This type of learning can be applied in data mining for pattern finding and sequencing. Also, in medical imaging, object recognition, and genetic clustering. Depending on the problem at hand, the unsupervised learning model can organize the data in different ways.
- Clustering: Here similar items are grouped, and patterns are formed. This helps to understand similarities in particular or various groups. For example, grouping customers by their purchasing behavior, trends in browsing patterns can be identified and clustered by;
- How many people of the age group 20-30 years check their Facebook accounts during day time?
- What are the most trending topics on Instagram and Twitter etc? The most popular clustering algorithms used today are K-mean clustering and Hierarchical clustering.
- Association: This helps to find relationships between the variables in the dataset, such as people that buy X also tend to buy Y. For example, customers who recently booked a flight ticket might also need an airport pick-up and hotel accommodation, or a person who just bought a laptop online may need a laptop bag or a stand.
Note: In addition, the pros and cons of supervised vs unsupervised machine learning depend majorly on the exact learning algorithm you use.
When we have some learning samples labeled and others are not, it is semi-supervised learning. It uses a large amount of unlabeled data for training and a small amount of labeled data for testing. Semi-supervised learning is applied in cases where it is expensive to fully acquire a labeled dataset and more practical to label a smaller subset. For example, it often requires skilled experts to label certain remote sensing images, while acquiring unlabeled data is relatively easy.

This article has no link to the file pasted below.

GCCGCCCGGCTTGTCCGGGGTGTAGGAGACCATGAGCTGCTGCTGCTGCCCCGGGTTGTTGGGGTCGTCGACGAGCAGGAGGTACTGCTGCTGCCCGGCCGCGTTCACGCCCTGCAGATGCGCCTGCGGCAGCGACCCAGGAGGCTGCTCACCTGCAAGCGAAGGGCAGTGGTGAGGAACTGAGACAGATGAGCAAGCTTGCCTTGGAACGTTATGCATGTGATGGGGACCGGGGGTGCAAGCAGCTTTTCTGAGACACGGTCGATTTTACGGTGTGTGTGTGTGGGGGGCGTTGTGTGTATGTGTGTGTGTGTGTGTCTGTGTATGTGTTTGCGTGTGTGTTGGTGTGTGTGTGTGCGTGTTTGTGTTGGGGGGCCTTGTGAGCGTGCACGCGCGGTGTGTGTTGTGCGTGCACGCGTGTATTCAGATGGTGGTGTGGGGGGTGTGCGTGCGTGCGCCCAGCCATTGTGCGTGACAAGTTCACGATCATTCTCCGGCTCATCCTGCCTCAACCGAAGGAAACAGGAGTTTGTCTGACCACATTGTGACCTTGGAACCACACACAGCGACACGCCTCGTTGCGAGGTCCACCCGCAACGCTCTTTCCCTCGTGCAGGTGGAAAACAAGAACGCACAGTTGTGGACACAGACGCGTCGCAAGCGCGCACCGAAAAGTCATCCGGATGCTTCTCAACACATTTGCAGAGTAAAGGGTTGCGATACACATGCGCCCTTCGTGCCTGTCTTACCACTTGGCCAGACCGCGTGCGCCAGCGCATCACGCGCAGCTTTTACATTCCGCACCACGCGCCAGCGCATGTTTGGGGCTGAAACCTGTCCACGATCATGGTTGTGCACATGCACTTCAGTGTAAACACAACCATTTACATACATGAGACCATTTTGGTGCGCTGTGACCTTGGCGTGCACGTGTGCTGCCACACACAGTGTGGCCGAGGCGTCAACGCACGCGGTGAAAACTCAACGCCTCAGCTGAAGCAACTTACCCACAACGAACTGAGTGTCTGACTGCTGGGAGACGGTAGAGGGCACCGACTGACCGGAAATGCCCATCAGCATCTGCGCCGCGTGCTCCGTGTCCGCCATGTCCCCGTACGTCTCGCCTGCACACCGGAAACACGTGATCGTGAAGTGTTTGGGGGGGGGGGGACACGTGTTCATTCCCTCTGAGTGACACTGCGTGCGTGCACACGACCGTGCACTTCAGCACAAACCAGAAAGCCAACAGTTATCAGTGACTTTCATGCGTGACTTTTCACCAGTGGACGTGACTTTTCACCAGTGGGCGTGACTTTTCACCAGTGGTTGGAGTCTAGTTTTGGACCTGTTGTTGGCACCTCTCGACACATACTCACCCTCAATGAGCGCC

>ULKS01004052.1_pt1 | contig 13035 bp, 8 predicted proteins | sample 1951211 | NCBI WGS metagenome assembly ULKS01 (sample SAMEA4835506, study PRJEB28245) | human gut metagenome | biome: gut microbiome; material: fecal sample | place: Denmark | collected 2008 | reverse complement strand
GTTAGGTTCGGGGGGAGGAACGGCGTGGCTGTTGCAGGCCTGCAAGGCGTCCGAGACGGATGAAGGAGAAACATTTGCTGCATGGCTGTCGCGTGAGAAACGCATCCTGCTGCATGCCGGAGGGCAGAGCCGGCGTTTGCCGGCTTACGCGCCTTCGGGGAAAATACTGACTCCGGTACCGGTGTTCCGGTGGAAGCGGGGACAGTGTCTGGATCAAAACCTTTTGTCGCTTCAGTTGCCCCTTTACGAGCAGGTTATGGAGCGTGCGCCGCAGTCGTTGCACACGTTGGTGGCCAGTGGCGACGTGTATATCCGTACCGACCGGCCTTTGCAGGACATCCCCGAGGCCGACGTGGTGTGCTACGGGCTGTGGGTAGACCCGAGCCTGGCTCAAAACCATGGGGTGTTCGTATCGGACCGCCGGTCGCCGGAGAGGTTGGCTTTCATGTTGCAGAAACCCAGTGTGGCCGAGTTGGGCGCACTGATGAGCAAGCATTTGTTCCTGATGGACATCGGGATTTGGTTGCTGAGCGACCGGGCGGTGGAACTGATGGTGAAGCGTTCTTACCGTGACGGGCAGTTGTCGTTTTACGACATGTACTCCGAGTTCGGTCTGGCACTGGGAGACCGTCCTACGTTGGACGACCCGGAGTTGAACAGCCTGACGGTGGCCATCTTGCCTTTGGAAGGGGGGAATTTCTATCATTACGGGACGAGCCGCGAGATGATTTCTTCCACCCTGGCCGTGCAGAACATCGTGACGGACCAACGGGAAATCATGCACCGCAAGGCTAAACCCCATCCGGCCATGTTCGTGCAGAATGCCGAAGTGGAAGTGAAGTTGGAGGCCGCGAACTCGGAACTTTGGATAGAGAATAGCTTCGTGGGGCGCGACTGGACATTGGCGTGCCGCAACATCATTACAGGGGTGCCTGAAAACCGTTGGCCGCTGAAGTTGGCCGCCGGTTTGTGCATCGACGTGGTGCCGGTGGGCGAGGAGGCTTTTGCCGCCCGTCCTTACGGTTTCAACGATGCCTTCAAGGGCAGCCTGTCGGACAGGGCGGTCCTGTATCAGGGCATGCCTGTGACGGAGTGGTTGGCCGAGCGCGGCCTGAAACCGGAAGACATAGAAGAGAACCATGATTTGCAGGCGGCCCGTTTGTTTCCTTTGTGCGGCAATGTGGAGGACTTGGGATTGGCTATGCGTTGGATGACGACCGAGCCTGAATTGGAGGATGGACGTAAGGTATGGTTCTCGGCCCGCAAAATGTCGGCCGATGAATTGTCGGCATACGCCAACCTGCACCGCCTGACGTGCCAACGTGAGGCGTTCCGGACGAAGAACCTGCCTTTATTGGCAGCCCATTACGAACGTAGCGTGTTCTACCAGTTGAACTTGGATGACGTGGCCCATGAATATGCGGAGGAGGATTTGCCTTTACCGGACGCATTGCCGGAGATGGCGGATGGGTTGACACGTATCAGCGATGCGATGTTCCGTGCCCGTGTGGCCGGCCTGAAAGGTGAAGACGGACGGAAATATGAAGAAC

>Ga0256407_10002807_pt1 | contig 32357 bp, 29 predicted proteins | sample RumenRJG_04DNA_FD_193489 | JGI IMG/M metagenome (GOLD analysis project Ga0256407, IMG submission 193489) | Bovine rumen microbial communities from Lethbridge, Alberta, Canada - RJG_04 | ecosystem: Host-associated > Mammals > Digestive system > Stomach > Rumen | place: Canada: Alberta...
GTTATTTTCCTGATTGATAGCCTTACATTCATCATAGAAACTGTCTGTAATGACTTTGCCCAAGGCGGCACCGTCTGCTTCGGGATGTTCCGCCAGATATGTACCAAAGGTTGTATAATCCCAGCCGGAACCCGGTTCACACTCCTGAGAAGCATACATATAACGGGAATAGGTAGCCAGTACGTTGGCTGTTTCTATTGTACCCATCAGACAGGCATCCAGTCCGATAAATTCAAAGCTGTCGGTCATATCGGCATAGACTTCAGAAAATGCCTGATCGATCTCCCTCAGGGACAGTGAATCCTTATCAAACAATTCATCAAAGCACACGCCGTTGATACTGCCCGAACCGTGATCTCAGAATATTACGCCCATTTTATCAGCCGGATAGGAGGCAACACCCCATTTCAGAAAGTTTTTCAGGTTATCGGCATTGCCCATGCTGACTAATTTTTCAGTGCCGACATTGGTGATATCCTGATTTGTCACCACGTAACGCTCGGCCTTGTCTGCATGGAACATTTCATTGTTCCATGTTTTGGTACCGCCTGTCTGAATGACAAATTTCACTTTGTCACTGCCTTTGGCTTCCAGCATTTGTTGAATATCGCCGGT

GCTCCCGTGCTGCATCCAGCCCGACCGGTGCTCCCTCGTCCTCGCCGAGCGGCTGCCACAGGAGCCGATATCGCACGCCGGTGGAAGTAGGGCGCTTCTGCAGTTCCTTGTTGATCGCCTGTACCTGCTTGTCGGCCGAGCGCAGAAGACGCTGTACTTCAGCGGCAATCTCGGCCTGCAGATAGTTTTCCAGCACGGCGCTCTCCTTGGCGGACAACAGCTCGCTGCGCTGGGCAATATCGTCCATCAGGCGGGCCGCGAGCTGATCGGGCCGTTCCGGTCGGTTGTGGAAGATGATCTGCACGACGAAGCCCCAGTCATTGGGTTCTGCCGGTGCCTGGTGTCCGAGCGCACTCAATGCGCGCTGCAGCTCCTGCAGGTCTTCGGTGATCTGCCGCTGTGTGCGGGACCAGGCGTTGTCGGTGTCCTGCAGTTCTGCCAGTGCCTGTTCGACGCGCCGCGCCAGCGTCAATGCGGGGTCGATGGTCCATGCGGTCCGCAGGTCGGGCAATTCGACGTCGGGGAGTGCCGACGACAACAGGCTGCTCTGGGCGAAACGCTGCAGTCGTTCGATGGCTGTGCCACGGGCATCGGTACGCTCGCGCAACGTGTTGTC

In this technique, the model keeps on increasing its performance using reward feedback to learn the behavior or pattern. The learning data give feedback so that the system adjusts to dynamic conditions in order to achieve a certain objective. The system evaluates its performance based on the feedback responses and reacts accordingly.
For example in video games, you are expected to complete a level and earn a badge, defeat the bad guy probably in a certain number of moves and earn a bonus, step into a trap, and Boom! 💥 Game over! These cues help players learn how to improve their performance for the next game. Without this feedback, they would just take random actions around the game environment with hopes of advancing to the next level.
Reinforcement learning operates on the same principle. To make its choices, the model relies on learnings from past feedback while exploring new tactics. This involves a long-term strategy, it is an iterative process, that is, the more rounds of feedback, the better the model becomes. This technique is especially useful in training robots that make a series of decisions in tasks like steering an autonomous vehicle (self-driving cars) or managing inventory in a warehouse.
Also, just like students in school learning, every algorithm learns differently. But with the diversity of approaches available, what matters most is picking the best way to help your model learn in relation to what you are trying to achieve.
As a field of science, machine learning shares common concepts with other disciplines such as statistics, informatics, and others. The objective is to program machines to learn and act on their own. However, the purpose is not to build an automated duplication of intelligent behavior, rather using the power of computers to complement and supplement human intelligence. For example, machine learning programs can scan and process huge databases detecting patterns that are beyond the scope of human perception.